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As our population ages and prevention increasingly becomes the watchword in medicine, I often see patients concerned about their risk of suffering a heart attack or stroke. Hypertension (high blood pressure) is the single greatest contributor to both of these devastating events. Sadly, it is estimated that only 50% of the 60 million Americans with hypertension are aware of their condition because it is most often a condition without symptoms. Hypertension has thus aptly been labeled a "silent killer."

Of those with known high blood pressure, only 50% are optimally treated. Since hypertension becomes more common with advancing age, the magnitude of this condition may increase over the next decade. The good news is that, unlike many of the conditions I encounter, hypertension is entirely treatable.

What does "Hypertension" mean?
With each heartbeat, the heart contracts and blood is pumped throughout the body. With each heart contraction, blood is pulsed (pushed) into the blood vessels leading away from the heart (called arteries). This pressure of the blood in the arteries increases when the heart contracts and decreases as the heart refills with blood between contractions.

The maximum pressure in the arteries during contraction of the heart is called the systolic blood pressure and is the top number of a blood pressure reading. The minimum pressure in between heartbeats is called the diastolic blood pressure and is the bottom number of a blood pressure measurement. For example if you have normal blood pressure, your reading might be 120/80 (which is said as "120 over 80"), with 120 being your systolic pressure and 80 being your diastolic pressure. Hypertension is an abnormal elevation in either the systolic or diastolic pressure. There is no precise dividing line between normal and elevated blood pressure, but a blood pressure in excess of 140/90 is generally considered the point at which you can be considered hypertensive.

How is Hypertension Diagnosed?
A single elevated blood pressure measurement does not clinch the diagnosis of hypertension because your blood pressure can vary depending on when and how it's taken. It is important to realize that blood pressure can vary throughout the day and from one day to the next. In general, multiple measurements (usually three or more) over a period of weeks to months are required to make a diagnosis of hypertension and initiate therapy.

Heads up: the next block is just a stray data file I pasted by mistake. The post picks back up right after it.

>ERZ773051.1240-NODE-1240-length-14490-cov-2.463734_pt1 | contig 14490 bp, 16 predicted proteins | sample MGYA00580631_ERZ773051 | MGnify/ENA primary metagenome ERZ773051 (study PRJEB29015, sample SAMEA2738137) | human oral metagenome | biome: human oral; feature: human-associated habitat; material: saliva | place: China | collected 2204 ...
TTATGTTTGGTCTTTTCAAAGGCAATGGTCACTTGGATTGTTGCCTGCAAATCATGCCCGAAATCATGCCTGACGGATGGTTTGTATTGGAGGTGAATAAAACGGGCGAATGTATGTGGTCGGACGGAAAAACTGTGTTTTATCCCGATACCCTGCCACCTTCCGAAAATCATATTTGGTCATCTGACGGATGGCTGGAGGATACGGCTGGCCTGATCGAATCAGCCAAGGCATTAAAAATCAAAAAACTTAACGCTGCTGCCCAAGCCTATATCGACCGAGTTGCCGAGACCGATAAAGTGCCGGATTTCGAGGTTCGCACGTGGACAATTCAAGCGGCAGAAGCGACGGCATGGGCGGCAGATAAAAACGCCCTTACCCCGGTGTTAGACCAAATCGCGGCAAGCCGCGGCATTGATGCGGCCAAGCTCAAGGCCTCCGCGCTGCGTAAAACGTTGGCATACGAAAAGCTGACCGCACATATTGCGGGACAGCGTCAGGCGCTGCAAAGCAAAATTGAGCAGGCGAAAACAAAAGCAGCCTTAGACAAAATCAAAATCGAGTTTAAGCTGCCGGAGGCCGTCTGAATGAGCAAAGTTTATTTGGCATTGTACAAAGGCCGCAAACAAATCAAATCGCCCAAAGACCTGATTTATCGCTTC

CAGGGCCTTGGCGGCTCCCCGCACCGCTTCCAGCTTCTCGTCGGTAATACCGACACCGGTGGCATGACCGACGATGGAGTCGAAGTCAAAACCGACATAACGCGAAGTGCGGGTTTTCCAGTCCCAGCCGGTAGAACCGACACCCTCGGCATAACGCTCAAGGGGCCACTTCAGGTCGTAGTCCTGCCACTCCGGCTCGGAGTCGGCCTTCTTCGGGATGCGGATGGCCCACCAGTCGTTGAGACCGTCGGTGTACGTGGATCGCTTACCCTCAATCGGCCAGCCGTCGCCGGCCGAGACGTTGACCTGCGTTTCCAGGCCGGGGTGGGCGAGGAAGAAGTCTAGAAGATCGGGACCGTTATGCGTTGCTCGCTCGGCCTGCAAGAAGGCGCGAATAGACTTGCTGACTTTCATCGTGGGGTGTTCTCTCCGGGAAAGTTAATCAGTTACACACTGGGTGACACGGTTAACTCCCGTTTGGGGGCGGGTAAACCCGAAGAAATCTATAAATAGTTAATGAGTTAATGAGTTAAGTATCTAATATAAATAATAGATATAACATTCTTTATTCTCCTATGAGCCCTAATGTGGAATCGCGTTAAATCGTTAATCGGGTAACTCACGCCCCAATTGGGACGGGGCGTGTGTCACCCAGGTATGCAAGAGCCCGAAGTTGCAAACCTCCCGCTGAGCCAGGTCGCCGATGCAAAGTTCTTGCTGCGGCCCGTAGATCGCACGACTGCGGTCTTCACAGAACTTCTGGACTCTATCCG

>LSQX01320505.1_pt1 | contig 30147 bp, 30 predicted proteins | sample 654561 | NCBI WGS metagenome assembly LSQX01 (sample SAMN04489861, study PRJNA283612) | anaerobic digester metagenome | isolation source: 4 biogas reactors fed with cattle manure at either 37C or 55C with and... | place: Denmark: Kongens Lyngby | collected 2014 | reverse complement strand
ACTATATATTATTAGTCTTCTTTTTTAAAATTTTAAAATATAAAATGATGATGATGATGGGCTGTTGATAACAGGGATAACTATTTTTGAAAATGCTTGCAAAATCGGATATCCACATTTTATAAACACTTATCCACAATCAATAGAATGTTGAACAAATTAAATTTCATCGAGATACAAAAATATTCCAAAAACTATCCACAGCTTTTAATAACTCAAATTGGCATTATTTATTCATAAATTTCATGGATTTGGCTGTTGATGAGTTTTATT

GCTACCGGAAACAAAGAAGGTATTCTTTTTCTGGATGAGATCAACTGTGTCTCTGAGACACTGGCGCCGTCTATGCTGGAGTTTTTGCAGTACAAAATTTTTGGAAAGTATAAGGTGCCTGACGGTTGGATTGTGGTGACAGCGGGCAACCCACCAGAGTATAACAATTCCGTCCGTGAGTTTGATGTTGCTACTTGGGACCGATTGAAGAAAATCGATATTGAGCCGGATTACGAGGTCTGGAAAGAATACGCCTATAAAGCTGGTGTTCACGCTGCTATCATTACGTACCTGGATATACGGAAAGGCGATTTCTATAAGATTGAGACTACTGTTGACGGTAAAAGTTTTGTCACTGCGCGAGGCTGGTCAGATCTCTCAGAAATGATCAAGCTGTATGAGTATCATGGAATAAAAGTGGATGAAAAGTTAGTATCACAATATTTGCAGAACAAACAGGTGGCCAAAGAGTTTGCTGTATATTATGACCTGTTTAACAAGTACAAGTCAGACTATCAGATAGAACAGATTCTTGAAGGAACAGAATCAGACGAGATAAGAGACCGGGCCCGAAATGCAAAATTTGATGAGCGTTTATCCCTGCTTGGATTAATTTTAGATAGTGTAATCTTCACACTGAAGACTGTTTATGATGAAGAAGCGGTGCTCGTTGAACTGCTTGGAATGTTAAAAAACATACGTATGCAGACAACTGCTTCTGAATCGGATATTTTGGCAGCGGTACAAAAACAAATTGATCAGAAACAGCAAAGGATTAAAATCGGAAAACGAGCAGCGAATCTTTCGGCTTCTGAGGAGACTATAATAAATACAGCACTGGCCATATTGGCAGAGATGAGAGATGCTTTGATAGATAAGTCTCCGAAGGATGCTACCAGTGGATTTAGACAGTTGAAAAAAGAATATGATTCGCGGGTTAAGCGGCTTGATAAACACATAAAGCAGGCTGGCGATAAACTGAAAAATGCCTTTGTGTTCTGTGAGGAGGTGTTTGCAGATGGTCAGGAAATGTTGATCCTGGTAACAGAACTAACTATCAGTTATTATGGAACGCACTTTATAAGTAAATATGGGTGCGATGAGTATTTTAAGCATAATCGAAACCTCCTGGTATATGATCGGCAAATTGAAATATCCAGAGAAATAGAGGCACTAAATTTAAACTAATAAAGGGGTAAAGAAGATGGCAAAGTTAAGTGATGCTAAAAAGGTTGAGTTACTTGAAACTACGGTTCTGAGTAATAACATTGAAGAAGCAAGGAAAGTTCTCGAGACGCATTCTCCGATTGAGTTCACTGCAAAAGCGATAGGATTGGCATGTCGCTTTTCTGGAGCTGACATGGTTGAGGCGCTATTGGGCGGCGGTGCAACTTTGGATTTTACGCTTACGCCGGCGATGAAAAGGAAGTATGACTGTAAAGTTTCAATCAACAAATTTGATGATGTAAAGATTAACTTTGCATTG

When I evaluate a patient with known hypertension, I make a number of simple assessments. These include an electrocardiogram (EKG), which evaluates the heart's electrical system and can determine if there has been thickening of the heart muscle, and an examination of the blood vessels in the eye. These evaluations allow me to determine if there has been organ damage due to sustained high blood pressure and can provide me with clues as to how long the blood pressure has been elevated. Evidence of organ damage calls for more aggressive and earlier initiation of therapy.

What Is White Coat or Office Hypertension?
As many as 20% of patients with mildly to moderately elevated blood pressure in a doctor's office may have normal blood pressure when measured at home or at work. This has been attributed to the anxiety and stress that a visit to the doctor can provoke in someone and is referred to as "white coat hypertension" or "office hypertension." This condition is important to identify because white coat hypertension does not require specific treatment since it has not been found to be associated with the risks (heart attack, stroke, and organ damage) of sustained hypertension. However, white coat hypertension is not an entirely normal response to being in a physician's office and may predict the future development of essential hypertension.

Should I Monitor My Blood Pressure at Home?
I encourage my patients to measure their blood pressure at home several times throughout the day. Most experts now believe that home blood pressure measurements are more predictive of adverse outcomes than office measurements. (Home monitoring is one of the best ways to identify white coat hypertension.) I also instruct my patients to bring their home blood pressure machine to the office to verify its accuracy. Home blood pressure monitoring has two other advantages. It allows me to better assess the effectiveness of the blood pressure medications I have prescribed, and it improves compliance by giving my patients a sense of responsibility and partnership in management decisions.

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